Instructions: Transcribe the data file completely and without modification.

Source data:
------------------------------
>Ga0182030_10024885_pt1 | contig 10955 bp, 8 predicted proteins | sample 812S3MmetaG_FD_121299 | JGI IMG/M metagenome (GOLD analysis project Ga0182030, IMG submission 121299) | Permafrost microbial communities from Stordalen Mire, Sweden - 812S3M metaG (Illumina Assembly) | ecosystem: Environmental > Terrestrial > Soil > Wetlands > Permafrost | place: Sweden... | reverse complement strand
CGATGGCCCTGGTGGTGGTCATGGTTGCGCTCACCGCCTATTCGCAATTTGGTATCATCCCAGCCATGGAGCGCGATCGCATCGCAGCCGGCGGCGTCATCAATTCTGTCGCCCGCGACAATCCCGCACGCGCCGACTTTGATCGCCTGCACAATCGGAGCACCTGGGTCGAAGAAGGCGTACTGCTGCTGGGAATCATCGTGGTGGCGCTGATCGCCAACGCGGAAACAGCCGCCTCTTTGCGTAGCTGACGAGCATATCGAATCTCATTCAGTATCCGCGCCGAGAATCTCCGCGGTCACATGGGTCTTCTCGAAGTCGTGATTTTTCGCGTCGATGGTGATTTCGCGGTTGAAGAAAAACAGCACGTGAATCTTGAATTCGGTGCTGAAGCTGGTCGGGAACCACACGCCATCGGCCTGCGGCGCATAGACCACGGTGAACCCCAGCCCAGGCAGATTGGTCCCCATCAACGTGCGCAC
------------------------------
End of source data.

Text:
>Ga0182030_10024885_pt1 | contig 10955 bp, 8 predicted proteins | sample 812S3MmetaG_FD_121299 | JGI IMG/M metagenome (GOLD analysis project Ga0182030, IMG submission 121299) | Permafrost microbial communities from Stordalen Mire, Sweden - 812S3M metaG (Illumina Assembly) | ecosystem: Environmental > Terrestrial > Soil > Wetlands > Permafrost | place: Sweden... | reverse complement strand
CGATGGCCCTGGTGGTGGTCATGGTTGCGCTCACCGCCTATTCGCAATTTGGTATCATCCCAGCCATGGAGCGCGATCGCATCGCAGCCGGCGGCGTCATCAATTCTGTCGCCCGCGACAATCCCGCACGCGCCGACTTTGATCGCCTGCACAATCGGAGCACCTGGGTCGAAGAAGGCGTACTGCTGCTGGGAATCATCGTGGTGGCGCTGATCGCCAACGCGGAAACAGCCGCCTCTTTGCGTAGCTGACGAGCATATCGAATCTCATTCAGTATCCGCGCCGAGAATCTCCGCGGTCACATGGGTCTTCTCGAAGTCGTGATTTTTCGCGTCGATGGTGATTTCGCGGTTGAAGAAAAACAGCACGTGAATCTTGAATTCGGTGCTGAAGCTGGTCGGGAACCACACGCCATCGGCCTGCGGCGCATAGACCACGGTGAACCCCAGCCCAGGCAGATTGGTCCCCATCAACGTGCGCAC